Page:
Dr. Stone is a manga and anime story that aims to portray science in a more entertaining way than the average school classroom. With protagonist Senku Ishigami being an expert in physics, chemistry, medicine and other realms of the subject, author/artist team Riichiro Inagaki and Boichi do their best to portray his endeavors as accurately as possible. They get so close, in fact, that Dr. Stone has to come with warnings stating that recreating Senku's experiments can be dangerous and illegal.
For the sake of the narrative, however, scientific accuracy sometimes comes second to telling a good story. One of Dr. Stone's biggest instances of this occurs in Season 1, after Senku learns the history of Ishigami Village. Though he became chief by winning the Grand Bout, it turns out that the position was his birthright, as everyone in the village is descended from Senku's father and five other people. Narratively, this is an emotional moment for Senku and expands on his father, Byakuya. Scientifically, however, this could never have happened.
Why Dr. Stone's Ishigami Village Couldn't Have Survived Thousands of Years
In terms of a narrative, making Byakuya a larger figure than just Senku's role model makes him a stronger character. This connection also brings a more emotional side out of Dr. Stone's goal-oriented protagonist. In seeing Byakuya's part of the story unfold, the audience learns where Senku got some of his best qualities, namely his love of science and endless determination. In terms of a story beat, the idea isn't farfetched at all.
This idea of very few creatures repopulating the world is ingrained into fiction. It can even be found in religious texts from modern Christianity to ancient Norse mythos. Yet scientifically, this is impossible -- Ishigami Village would not have lasted nearly as long as it has with so few people creating a gene pool.
Byakuya’s group was made up of six people, three men and three women. This was most likely a conscious decision by Inagaki, as the six become three pairs who each have children as time goes on. It's the most diversity one could ask for when the characters all come from a small space station orbiting the planet. While larger than the stereotypical Adam and Eve setup, it's still far from enough for a colony to survive for thousands of years.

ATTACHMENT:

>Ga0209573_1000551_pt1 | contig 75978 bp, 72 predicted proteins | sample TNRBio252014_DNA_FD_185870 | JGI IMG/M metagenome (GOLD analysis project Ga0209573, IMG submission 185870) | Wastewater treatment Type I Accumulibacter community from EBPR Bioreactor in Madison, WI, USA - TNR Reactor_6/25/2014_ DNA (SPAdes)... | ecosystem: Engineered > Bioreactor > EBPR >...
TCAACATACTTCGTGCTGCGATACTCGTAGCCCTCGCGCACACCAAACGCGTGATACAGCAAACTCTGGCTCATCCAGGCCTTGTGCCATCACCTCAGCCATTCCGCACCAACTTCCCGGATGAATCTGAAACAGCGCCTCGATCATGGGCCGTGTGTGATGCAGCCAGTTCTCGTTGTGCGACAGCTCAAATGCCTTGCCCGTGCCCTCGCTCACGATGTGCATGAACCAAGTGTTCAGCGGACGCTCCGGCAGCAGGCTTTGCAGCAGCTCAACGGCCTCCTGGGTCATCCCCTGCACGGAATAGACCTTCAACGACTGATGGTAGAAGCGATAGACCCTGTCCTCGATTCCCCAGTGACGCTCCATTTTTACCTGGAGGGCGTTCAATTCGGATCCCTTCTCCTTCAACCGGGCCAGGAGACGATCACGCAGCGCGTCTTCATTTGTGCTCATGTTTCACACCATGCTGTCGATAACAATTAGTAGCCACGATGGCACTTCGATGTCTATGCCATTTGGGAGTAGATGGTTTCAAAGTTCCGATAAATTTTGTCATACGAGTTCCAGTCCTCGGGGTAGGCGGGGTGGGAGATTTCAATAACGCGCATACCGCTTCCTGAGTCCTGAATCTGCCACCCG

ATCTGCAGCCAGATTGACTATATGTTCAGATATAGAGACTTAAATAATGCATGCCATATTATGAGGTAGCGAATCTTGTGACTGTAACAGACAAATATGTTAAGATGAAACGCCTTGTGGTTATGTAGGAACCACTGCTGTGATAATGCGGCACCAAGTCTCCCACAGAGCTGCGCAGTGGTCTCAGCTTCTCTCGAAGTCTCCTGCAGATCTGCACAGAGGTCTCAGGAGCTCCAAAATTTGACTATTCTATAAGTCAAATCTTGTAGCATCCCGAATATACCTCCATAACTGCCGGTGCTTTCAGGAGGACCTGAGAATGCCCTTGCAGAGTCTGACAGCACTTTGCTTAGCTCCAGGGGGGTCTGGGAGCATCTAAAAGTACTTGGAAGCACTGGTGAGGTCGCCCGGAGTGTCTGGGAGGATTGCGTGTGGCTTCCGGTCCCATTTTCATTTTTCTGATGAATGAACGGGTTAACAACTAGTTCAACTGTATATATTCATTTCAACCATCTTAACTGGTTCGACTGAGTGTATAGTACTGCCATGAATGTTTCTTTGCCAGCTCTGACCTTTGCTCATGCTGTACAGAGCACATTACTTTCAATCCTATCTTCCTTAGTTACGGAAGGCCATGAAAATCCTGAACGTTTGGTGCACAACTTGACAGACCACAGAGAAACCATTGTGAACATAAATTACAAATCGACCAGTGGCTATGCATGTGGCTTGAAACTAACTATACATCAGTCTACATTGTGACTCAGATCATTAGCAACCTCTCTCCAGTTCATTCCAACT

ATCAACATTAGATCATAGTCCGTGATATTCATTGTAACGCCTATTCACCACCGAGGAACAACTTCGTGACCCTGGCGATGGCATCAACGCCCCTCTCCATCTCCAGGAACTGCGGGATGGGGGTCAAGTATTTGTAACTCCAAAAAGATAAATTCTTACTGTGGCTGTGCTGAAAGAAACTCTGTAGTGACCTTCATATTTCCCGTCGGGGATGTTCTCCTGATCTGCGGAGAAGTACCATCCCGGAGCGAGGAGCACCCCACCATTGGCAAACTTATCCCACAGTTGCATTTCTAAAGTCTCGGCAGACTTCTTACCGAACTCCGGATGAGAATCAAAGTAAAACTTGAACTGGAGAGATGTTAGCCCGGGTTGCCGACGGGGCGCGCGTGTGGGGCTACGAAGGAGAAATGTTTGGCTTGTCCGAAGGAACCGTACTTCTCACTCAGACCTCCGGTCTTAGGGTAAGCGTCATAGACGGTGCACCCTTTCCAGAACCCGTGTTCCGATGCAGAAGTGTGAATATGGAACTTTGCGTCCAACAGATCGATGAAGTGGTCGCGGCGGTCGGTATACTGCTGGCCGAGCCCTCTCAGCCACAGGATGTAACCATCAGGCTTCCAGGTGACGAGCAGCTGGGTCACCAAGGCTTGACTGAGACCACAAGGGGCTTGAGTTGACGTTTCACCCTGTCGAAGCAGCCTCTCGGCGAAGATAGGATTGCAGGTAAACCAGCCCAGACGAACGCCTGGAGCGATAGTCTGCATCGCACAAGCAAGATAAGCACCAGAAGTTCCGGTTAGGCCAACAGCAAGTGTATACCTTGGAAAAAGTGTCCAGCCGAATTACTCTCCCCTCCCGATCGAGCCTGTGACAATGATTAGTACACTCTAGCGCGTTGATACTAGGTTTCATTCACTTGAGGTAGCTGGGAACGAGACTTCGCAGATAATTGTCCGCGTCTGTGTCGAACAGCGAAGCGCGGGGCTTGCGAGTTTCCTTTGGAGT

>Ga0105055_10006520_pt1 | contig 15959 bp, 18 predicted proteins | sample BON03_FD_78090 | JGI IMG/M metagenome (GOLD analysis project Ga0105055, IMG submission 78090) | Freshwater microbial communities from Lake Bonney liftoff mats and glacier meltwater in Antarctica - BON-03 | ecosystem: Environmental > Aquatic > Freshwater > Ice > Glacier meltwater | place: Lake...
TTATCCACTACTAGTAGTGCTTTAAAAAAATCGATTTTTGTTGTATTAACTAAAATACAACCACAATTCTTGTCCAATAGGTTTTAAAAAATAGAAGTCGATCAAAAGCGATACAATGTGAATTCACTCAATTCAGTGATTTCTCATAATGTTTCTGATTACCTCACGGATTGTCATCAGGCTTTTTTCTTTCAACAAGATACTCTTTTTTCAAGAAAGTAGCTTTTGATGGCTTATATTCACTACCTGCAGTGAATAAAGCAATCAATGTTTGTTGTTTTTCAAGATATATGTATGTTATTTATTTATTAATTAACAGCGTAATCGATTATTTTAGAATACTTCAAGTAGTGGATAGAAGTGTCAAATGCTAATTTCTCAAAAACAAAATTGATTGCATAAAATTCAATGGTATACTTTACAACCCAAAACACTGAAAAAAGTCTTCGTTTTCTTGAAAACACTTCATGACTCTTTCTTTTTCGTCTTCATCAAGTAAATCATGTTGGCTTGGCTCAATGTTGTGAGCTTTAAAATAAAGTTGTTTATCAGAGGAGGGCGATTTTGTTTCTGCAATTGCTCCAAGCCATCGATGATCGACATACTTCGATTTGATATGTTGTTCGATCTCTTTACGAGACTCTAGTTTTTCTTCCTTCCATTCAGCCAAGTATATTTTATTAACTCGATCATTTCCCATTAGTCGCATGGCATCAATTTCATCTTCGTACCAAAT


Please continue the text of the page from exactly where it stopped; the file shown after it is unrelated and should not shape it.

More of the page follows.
The True Science Behind Dr. Stone's Plot Twist
The science of minimum viable populations (MVP) is a threshold that estimates the smallest number of individuals in a species needed to prevent its extinction. While the results are estimates, these numbers are used to help conserve and manage populations that are on the decline. Minimum populations vary by the species, as each has its own timetable for reproduction and life span. This number is the minimum that a species would need to survive for several generations.
A widely accepted rule in this line of science, though debated to this day, is the 50/500 rule. Simply put, in order to prevent severe defects caused by inbreeding, a species needs a minimum of 50 individuals. For the species to thrive and continue to evolve, the population needs to be over 500. This number does not mean total individuals, but those capable of reproducing at any given time.
As a person or animal ages, its ability to reproduce changes. Using Dr. Stone as an example, characters like Suika and Kaseki wouldn't count because they are either too young or old. Meanwhile, the likes of Senku and Kohaku would count. The population would also need to maintain an even distribution of males and females. So realistically, the population would have to be even higher than these standards.
As a series that prides itself on its scientific accuracy, diverging from it in such a drastic way can be jarring. Dr. Stone can be spot-on when it comes to making alcohol in the Stone Age, but can also simplify or twist facts for the sake of the story. In this case -- and surely others as the series progresses -- the rules of science are broken entirely.
That said, every piece of fiction is a mixture of fantasy and reality. If stories completely adhered to realism, there would be no surprises. The genre of fiction may not exist at all if media followed this path. At the end of the day, Dr. Stone's goal is to make science fun for its target audience, and it does that in spades.